In short, the right balance of doing and thinking drives learning. It keeps the company relevant and solvent. By doing, I mean physical interaction with the world.

Doing something doesn’t mean you aren’t thinking, but the brain operates much more automatically. Doing is our default mode because it is faster and more efficient, and our brains are nothing if not efficient.

By thinking, I mean deliberate, curious, and open exploration of information, beliefs, stories, and assumptions in order to interpret the world around us.

We need a new playbook. “We need to call the plays that will balance all that doing with more thinking at every level of the hierarchy, not just at the top.”

The chart below provides some of the differences between doing, what Marquet calls Redwork, and thinking or Bluework. The key difference is “thinking benefits from embracing variability. Doing benefits from reducing variability.

Difference RedWork BlueWork

In the old playbook, our language is primarily about doing, not thinking. Redwork sounds like this: “Get it done! Make it happen. Let’s finish this, and Are we on track?” Marquet notes that the “language that sounds natural to you has probably been optimized for rework.”

Bluework sounds like this: “How do you see it? How ready are we for this? What can we do better? And What did we learn?”

The Six Main Plays of the New Playbook

1. Control the Clock

We are programmed to obey the clock—get it done, keep moving. Controlling the clock is the start of the redwork/bluework cycle. It is the deliberate move to exit redwork and shift to bluework.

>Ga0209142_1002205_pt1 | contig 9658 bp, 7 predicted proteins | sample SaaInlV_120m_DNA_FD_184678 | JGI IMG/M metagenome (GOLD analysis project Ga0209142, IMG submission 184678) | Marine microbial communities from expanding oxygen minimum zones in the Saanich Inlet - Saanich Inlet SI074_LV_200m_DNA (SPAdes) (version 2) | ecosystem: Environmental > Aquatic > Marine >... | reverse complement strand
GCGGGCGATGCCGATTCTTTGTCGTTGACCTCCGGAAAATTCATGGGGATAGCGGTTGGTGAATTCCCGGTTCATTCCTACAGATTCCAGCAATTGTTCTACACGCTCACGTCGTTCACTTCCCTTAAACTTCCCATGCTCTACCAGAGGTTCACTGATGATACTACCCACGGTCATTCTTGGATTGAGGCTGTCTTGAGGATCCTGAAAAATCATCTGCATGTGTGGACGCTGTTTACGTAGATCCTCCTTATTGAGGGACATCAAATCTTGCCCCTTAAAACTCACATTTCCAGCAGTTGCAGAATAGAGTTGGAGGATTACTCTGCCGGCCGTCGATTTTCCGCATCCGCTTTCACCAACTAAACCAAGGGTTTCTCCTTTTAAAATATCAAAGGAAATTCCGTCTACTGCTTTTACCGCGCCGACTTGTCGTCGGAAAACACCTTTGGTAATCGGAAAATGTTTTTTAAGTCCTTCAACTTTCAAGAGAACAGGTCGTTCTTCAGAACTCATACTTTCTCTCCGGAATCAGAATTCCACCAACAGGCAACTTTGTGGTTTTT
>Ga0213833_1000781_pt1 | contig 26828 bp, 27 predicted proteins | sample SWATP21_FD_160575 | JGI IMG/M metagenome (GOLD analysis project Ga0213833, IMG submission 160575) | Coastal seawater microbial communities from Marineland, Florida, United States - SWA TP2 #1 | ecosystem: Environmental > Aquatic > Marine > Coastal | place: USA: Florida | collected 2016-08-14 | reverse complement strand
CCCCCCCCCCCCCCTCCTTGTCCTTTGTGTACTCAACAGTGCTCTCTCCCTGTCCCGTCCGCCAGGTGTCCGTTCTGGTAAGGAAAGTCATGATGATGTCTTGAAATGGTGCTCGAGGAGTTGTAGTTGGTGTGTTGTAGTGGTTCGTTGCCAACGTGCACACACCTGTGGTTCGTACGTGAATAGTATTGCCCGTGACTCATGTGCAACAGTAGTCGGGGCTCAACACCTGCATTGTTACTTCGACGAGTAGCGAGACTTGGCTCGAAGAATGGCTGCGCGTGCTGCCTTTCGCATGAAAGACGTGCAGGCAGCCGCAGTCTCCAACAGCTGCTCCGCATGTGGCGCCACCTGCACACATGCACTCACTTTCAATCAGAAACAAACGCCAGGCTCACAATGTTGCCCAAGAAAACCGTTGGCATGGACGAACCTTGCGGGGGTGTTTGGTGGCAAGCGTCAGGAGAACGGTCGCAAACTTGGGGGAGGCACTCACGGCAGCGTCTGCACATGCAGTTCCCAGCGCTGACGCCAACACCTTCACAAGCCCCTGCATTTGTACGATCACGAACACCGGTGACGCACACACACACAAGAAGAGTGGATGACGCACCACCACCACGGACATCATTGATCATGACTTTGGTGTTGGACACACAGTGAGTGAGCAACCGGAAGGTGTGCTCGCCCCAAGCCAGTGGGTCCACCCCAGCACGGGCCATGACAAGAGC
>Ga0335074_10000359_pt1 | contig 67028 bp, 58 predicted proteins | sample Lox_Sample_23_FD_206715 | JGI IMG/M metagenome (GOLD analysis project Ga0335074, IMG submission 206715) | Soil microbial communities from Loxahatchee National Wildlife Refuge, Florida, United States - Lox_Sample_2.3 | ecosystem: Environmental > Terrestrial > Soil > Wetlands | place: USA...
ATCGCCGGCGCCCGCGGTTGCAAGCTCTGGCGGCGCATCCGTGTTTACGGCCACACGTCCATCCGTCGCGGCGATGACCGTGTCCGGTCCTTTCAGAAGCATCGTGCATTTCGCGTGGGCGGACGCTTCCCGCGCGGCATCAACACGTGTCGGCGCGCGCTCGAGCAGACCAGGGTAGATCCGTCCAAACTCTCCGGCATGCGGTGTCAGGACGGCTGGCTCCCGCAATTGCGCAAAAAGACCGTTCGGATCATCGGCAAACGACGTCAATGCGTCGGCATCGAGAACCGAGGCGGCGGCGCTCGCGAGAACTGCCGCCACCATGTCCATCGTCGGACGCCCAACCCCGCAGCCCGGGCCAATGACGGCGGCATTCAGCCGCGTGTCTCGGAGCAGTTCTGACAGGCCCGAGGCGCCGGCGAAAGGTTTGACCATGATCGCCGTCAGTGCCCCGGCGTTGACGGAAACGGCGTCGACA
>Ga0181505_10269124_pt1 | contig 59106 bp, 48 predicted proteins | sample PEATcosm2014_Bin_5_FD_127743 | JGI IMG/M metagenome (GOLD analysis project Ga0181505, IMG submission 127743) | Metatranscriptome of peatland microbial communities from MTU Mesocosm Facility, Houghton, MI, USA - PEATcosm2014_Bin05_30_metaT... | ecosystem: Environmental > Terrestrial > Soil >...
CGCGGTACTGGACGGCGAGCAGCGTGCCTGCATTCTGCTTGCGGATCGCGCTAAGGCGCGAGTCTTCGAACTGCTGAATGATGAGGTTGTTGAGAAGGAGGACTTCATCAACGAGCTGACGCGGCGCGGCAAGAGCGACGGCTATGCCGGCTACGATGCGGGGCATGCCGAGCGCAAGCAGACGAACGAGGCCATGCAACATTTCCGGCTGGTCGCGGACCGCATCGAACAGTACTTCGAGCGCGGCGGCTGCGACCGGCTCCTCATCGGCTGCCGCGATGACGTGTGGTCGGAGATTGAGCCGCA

Controlling the clock is a mindful pause from all of our doing. It’s calling a time-out on ourselves to pause in order to learn, improve, and collaborate.

We get there by not just calling a pause, but by making it possible. Avoid statements that erect barriers to questioning and reconsidering a decision, especially in the light of new information. To make it stick, practice doing it. Call a time-out even when no pause is needed. It may be hard for team members to call a pause because they “might be lost in redwork because of the stress of the clock.”

2. Collaborate, Not Coerce

Sometimes collaboration is really an exercise in coercion. “Bosses try to be compelling, not curious. They ask leading and self-affirming questions. They suppress dissent and push for consensus. This is not collaboration. This is coercion disguised as collaboration.” “Build consensus” or “Get everyone on the same page” is another way of saying, “I’m right, and you need to change your thinking.”